Enterprises around the globe continue to focus on digital transformation, and generative AI (Generative Artificial Intelligence) has a potential role to play in accelerating the organization toward its goals. In this blog, you’ll learn more about generative AI, three high-value use cases for this emerging technology, and what risks to manage as you begin exploring generative AI for business use.
Generative AI Compared to Conventional AI
Artificial intelligence (AI) is, broadly speaking, the research towards and development of computer systems to automatically perform tasks normally performed by human capabilities, including speech recognition, visual perception, language translation, and decision-making. Generative AI is a subset of AI that relies on machine learning, a data science discipline that develops AI models which use data patterns to “learn” without human direction. The ongoing generation of vast amounts of data in enormous volumes and varieties across enterprises is fueling advances in machine learning. One of these advances is generative AI, an algorithm-based system that takes autonomous action based on training data.
Unlike conventional AI, which has often been used to identify or categorize data, generative AI produces outputs—images, text, computer code, and even audio—based on its training datasets. Generative AI systems, broadly speaking, complete outputs based on what are “most-likely-comes-next” patterns in response to prompts. For example, conventional AI could be trained to identify artifacts in mammogram images that indicate hard-to-detect cancers. Generative AI could be trained and then prompted to synthesize (generate) new images with similar artifacts as well as “false positive” artifacts to help train medical students on what to look for when they review mammogram images. It is beyond the scope of this blog to dive into the technology behind generative AI, such as Generative Adversarial Networks (GANs) and Variational Autoencoders (VAEs), but you can learn more here.
Generative AI has captured the imagination of the public as well as the executive suite. IT and data leadership should expect business leaders to bring generative AI up for discussion—and value exploration—if those conversations haven’t happened yet.
3 Digital Transformation Use Cases for Generative AI
The current hype around generative AI can obscure the real business value worth exploring now. Unlike the current moment’s focus on the use of generative AI for personal content creation, real business value can be found in several use cases:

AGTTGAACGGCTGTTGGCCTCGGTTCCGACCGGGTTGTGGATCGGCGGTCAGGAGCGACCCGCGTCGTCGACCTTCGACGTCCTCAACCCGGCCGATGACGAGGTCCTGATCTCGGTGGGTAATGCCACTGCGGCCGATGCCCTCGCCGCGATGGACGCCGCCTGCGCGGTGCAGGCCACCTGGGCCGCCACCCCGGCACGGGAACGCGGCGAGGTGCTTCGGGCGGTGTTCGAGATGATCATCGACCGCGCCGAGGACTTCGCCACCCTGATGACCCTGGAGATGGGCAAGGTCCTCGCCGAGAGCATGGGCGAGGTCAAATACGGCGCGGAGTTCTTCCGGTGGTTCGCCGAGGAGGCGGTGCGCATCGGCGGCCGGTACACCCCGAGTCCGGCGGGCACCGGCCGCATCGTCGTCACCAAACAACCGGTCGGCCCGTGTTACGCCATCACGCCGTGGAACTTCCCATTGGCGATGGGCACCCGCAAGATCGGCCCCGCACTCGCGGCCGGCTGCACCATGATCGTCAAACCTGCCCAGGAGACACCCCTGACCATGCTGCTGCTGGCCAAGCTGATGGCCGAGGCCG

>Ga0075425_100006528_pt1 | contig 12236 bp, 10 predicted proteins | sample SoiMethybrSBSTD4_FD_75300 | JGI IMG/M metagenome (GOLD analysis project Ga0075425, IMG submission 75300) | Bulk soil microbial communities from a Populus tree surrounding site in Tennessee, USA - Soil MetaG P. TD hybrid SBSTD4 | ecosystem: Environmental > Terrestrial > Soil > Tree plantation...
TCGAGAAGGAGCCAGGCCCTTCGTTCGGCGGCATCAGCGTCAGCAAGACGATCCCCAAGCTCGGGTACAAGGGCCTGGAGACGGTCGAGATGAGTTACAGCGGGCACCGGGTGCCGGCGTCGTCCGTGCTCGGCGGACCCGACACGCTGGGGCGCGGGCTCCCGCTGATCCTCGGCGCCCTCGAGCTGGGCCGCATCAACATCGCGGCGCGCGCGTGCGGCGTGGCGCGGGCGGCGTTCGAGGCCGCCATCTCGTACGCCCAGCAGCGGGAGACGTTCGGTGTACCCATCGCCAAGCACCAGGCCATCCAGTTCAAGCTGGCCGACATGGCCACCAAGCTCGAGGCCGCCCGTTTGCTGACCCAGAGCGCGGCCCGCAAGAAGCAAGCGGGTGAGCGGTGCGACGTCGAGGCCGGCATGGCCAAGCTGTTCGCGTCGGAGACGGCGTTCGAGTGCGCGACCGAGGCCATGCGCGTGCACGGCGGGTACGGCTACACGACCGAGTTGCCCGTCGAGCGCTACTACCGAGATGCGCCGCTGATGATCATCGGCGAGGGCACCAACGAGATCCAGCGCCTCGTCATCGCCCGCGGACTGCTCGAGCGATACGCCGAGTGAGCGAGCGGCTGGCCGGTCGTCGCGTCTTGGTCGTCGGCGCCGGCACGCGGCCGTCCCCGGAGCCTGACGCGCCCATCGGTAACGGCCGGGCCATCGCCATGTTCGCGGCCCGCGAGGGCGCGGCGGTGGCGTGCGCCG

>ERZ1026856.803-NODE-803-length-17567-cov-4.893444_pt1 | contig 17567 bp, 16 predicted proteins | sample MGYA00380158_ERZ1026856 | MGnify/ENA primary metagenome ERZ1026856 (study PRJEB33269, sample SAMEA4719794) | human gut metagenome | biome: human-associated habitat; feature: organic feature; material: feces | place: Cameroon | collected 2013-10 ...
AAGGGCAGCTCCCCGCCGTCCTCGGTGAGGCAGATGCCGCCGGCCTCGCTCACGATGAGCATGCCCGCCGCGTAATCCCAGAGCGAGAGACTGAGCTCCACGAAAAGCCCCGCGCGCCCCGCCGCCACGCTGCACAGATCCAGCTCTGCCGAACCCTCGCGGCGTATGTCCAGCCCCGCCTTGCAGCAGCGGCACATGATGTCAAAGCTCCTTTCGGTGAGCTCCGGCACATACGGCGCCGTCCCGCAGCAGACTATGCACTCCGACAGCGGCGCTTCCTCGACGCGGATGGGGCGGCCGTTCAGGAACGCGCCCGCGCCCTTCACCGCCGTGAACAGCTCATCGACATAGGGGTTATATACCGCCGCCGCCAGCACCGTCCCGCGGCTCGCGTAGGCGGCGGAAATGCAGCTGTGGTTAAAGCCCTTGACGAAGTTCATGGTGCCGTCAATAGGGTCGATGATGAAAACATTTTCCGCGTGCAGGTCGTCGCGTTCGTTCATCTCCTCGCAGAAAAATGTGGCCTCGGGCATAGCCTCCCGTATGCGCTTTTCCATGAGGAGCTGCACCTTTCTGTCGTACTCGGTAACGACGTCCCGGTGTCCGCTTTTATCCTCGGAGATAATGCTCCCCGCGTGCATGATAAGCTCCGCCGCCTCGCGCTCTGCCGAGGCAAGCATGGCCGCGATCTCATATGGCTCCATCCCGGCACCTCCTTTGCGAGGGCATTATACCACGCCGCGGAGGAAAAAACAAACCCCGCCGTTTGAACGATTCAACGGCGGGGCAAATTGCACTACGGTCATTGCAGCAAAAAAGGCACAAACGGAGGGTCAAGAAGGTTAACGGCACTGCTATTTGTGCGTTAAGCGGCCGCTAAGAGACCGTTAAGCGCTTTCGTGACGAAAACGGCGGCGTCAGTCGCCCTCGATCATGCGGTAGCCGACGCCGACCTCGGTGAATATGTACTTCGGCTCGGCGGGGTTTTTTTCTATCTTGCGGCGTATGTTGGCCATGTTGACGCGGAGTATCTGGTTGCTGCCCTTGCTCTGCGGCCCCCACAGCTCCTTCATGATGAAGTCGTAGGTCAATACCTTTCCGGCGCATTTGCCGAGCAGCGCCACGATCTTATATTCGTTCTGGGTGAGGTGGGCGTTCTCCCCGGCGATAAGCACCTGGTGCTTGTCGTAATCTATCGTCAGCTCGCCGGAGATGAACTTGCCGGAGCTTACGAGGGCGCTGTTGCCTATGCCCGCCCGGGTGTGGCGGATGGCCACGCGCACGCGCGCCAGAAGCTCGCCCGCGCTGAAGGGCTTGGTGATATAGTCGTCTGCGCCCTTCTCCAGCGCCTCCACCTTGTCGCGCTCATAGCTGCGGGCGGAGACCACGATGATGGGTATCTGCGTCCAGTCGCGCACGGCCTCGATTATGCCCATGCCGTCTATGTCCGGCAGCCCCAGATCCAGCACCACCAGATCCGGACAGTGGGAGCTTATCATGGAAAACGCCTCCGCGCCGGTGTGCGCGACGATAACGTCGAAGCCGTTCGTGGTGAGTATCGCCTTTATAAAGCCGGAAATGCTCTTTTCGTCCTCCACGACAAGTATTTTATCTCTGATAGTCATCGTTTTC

Customer Experience (CX)
McKinsey reports that enterprises using digital transformation applied to CX lead in value creation and increased revenue from existing customers, generating “nearly double the shareholder value than their industry peers, on average.” Future-forward businesses can now explore another way to leap ahead through generative AI. They can transform manually-maintained, article-based, hierarchical Help, and FAQ experiences into easier-to-update and easier-to-consume personalized chat-based help. By applying open-source generative AI technologies—for example, deploying open-source LLMs to private endpoints that can access and aggregate a company’s own knowledge article repository—the customer no longer needs to crawl drop-down menus or search multiple articles to find the information they need. They can use a single chat interface to answer the question “What do you want to do or learn today?” and see aggregated information from across the organization in a friendly, conversational format.
Manufacturing and Supply Chain Resilience
Additive manufacturing, or custom-printing of 3D parts, is a strategy increasingly used to improve supply chain resilience. Mark Cotteleer, Managing Director of Supply Chain and Operations Consulting at Deloitte, stated in TCT Magazine that “‘additive manufacturing is…the quintessential example of digitally distributed manufacturing…it brings together all the interesting attributes of digital distributed manufacturing [including] the ability to work across the supply base and distribute production to the point of demand at the time of demand… .’”